A necklace, purse and cellphone believed to have belonged to Jessica Rehfeld were among the items police seized from the Sturgis apartment in May 2016, two days after law enforcement unearthed the body of the 22-year-old woman who had been missing for a year.

    Jonathon Klinetobe, 27, Rehfeld's former boyfriend who is accused of plotting her kidnapping and killing, had been staying at the apartment with his then-girlfriend.

    Klinetobe is facing multiple felony charges, including first-degree murder, for which the state is seeking the death penalty. The Rapid City man accused of fatally stabbing Rehfeld, Richard Hirth, 36, is facing identical charges.

    Another co-defendant, David Schneider, 25, has pleaded guilty to first-degree murder, and is waiting to be sentenced to life in prison. Two other men, Michael Frye and Garland Brown, have pleaded guilty to helping rebury Rehfeld after her initial burial by Klinetobe, Hirth and Schneider.

    At the Pennington County Courthouse on Wednesday, the public heard previously undisclosed details in the case during a daylong hearing related to the defense questioning the scope and probable cause for the search warrant.

    Several Rapid City police detectives testified that the other defendants said Klinetobe specifically wanted to keep the necklace Rehfeld had been wearing at the time of her death.

    The necklace was allegedly going to be used as "proof of death" for a bounty that the motorcycle gang Hells Angels had offered in exchange for Rehfeld's killing. This was apparently so she would not go to police with information against the gang.

    The necklace "needed to be bloody," Detective Evan Harris quoted Hirth telling police the instructions he had received from Klinetobe.

    Hirth had said the bounty on Rehfeld had been $500,000, whereas a woman Klinetobe had been living with in Rapid City at that time said it was $2,500 to $3,500.

    The woman, Beverly Cheshier, whose name was brought up in court for the first time, had told police she had driven with Klinetobe to the burial site multiple times.

    Detective Cade Bloomenrader, who wrote the search warrant application, told the court he doubted that the motorcycle gang had put a hit on Rehfeld.

    ?It just didn't add up," he said on the stand.

    Bloomenrader believed Rehfeld's killing was related to her filing a report that Klinetobe had assaulted her, as well as her seeking a protection order against Klinetobe. In her application for a protection order less than a week before she disappeared in May 2015, Rehfeld said she feared for her life after Klinetobe threatened to kill her.

    Meanwhile, Frye had apparently told police Klinetobe wanted to kill Rehfeld ?because she threatened to tell everybody that he beat the (expletive) out of her.?

    Keeping Rehfeld?s necklace was equated to "owning a piece of her," a power and control dynamic that can be seen in cases of domestic violence, Bloomenrader said. He believed that Klinetobe would take such a ?token? or ?trophy? wherever he went, and after he had moved from Rapid City to Sturgis.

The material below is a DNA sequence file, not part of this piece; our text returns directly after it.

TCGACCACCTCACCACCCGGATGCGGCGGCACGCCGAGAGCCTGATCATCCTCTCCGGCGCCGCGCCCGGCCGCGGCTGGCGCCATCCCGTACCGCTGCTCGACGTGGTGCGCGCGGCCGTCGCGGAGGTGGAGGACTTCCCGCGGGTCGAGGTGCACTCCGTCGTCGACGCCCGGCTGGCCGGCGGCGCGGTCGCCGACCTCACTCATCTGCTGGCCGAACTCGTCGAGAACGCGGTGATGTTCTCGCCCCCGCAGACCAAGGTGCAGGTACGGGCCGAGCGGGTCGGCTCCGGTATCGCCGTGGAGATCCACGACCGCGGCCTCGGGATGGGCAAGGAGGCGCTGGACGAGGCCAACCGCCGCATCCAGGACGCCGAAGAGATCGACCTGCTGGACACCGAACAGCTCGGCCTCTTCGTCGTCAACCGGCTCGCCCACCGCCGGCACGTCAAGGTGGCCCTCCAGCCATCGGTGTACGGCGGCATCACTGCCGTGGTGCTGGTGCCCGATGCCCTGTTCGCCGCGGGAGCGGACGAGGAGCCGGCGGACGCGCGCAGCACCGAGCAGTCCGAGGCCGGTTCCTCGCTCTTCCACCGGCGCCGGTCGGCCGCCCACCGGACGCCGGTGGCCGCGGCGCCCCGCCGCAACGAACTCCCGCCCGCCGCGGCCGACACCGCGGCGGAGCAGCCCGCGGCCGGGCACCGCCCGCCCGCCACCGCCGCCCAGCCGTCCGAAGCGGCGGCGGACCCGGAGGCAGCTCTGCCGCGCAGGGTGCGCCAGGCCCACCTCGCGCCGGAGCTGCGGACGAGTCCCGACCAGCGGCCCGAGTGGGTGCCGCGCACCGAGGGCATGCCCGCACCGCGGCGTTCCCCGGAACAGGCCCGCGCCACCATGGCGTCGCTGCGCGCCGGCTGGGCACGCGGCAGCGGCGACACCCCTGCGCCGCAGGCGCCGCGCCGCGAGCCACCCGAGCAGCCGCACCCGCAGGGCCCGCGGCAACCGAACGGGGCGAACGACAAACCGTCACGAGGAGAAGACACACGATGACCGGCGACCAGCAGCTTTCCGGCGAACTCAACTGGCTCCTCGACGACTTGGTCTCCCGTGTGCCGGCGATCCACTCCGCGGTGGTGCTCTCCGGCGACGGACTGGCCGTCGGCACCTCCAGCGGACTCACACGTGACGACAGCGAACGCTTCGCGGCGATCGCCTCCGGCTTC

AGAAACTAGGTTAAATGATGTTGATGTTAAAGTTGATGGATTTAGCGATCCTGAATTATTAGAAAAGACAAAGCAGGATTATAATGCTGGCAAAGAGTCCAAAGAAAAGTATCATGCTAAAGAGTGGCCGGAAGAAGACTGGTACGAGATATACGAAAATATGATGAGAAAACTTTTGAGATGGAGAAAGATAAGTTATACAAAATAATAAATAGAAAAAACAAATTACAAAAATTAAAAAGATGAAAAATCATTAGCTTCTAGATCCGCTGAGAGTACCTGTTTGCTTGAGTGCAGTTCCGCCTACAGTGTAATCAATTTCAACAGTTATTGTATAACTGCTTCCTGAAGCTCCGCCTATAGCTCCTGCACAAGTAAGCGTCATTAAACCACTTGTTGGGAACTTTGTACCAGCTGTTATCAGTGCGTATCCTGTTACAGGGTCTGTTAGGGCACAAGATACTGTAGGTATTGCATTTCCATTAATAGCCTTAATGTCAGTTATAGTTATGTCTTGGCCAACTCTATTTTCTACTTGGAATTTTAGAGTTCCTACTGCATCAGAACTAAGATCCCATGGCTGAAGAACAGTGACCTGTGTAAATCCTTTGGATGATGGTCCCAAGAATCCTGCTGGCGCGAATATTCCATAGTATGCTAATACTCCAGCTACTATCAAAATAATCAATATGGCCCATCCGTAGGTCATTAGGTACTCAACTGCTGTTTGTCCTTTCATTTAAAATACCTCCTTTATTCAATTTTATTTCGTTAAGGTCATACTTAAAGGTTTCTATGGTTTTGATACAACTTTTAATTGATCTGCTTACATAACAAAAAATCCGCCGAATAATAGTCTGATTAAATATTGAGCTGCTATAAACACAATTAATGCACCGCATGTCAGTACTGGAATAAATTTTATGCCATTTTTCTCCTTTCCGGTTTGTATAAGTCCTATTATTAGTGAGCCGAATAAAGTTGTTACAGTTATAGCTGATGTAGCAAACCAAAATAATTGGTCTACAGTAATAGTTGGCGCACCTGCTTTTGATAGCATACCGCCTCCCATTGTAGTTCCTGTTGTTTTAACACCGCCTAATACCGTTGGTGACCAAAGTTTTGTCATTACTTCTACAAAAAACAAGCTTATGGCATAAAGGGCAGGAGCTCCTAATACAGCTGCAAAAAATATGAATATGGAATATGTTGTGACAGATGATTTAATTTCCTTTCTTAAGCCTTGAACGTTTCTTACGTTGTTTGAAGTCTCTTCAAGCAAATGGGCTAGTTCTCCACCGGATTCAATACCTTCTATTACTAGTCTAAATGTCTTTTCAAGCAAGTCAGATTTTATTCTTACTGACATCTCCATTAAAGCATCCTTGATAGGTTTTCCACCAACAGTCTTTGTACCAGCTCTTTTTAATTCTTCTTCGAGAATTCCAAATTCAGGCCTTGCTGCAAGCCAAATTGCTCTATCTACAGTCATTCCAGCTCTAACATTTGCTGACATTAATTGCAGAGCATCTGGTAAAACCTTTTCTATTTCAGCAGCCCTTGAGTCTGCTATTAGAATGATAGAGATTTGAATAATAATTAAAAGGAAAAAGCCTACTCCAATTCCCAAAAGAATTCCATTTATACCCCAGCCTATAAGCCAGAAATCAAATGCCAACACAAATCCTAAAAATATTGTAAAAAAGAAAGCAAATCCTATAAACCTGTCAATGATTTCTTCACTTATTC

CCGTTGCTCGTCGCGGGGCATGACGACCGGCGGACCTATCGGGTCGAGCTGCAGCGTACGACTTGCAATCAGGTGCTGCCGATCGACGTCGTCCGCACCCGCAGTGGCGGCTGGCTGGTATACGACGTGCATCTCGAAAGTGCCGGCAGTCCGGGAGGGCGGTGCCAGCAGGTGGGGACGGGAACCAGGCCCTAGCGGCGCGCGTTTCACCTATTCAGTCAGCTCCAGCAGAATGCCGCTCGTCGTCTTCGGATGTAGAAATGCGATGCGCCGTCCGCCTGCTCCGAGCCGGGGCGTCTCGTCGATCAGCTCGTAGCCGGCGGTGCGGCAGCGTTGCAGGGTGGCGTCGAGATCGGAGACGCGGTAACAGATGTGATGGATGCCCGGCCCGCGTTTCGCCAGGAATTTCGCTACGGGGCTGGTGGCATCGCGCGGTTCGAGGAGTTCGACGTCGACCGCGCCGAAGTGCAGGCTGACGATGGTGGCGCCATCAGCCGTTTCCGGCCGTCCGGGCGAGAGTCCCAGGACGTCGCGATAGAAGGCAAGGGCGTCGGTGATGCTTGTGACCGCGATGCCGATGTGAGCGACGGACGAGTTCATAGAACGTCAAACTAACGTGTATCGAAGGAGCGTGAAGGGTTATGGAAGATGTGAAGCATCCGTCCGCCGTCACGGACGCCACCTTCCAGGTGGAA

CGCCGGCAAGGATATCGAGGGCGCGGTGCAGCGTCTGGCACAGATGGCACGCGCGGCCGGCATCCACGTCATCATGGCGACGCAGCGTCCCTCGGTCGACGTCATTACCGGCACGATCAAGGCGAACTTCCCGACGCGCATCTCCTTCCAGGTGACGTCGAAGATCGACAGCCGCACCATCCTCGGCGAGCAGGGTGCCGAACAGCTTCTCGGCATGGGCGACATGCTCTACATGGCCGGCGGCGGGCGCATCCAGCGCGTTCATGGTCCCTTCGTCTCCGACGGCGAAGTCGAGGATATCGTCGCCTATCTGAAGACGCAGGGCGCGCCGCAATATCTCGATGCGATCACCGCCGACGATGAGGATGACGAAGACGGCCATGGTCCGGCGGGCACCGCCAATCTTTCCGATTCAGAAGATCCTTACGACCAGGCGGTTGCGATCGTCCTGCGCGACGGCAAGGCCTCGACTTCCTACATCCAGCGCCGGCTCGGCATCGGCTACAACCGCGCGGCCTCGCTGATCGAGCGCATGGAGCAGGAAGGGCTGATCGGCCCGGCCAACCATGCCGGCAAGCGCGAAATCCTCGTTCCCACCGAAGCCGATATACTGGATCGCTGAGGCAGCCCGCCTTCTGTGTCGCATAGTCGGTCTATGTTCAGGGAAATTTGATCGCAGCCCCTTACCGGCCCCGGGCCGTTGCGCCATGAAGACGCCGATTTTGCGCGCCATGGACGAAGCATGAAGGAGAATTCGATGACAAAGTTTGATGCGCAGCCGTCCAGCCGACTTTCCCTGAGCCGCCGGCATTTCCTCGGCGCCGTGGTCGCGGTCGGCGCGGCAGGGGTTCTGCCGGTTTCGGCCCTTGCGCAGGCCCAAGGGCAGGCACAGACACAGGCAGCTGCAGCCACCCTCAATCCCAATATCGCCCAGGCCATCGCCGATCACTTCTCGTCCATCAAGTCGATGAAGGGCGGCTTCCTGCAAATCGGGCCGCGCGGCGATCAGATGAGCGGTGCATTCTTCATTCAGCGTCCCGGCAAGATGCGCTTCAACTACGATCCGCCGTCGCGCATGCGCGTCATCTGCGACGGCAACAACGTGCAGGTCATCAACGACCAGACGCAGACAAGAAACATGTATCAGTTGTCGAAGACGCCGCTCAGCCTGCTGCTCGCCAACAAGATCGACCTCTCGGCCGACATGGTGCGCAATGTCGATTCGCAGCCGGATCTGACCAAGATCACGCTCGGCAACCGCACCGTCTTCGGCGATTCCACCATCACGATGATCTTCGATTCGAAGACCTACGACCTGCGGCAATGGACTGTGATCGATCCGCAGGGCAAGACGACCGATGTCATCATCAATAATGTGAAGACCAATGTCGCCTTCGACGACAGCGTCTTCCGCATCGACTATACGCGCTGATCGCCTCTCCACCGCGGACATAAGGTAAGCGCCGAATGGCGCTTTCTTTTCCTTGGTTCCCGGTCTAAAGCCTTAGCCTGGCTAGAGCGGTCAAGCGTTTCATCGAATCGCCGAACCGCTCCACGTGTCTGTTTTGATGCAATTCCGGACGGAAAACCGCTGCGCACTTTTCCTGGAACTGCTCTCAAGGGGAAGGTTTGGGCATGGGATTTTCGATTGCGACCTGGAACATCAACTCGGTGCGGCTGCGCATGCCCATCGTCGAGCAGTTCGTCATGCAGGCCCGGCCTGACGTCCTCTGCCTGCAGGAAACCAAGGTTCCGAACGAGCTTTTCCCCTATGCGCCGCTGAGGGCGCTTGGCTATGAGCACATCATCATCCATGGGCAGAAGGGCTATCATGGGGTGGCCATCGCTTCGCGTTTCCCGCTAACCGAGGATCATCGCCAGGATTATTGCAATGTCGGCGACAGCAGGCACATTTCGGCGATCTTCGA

In interviews with police after Rehfeld's body had been discovered, Klinetobe claimed to still love her, yet he also admitted to leaving her a threatening voicemail.

    Klinetobe had told police the killing was Frye's idea because Rehfeld chose Klinetobe over Frye.
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    The court also heard that the four men who allegedly assisted Klinetobe, as well as Cheshier, said they had not gotten paid.

    Detective Jason LaHaie, who participated in the apartment search, said the necklace they found resembled the one Rehfeld was seen wearing in her Facebook photos. The necklace, he said, was discovered inside a ?lock box? sitting on the kitchen table.

    A silver purse, which matched Cheshier?s description of Rehfeld's purse, was found in a closet outside the bathroom. Inside the purse was a receipt for apartment rental payment made out to Rehfeld, as well as a Walmart nametag for "Jesca." Rehfled was working at Walmart at the time she disappeared.

    Schneider told police he saw Klinetobe take Rehfeld's purse. Cheshier said she saw the purse at the trailer she and Klinetobe had been sharing soon after Rehfeld was killed.

    The apartment closet also held keys with a tag bearing Rehfeld's apartment number, as well as a box of gloves and bandannas, which police said the other defendants talked about using during the reburial.

    In a safe in the master bedroom, detectives found hair ties, notes addressed to Rehfeld and a cellphone with its battery lying separately. Harris said this fit Hirth?s story about removing the battery from Rehfeld?s phone after her death.

    Items found relevant to the murder investigation were taken because they could potentially hold traces of physical evidence connected to Rehfeld, the detectives said.

    Klinetobe is scheduled to return to court on Aug. 15, but the court's decision on the warrant questions is not expected for another six months. Klinetobe is detained at the Pennington County Jail along with Hirth and Schneider.

    Frye is free on bond while awaiting sentencing, whereas Brown was sentenced to prison in August and was released on parole last month.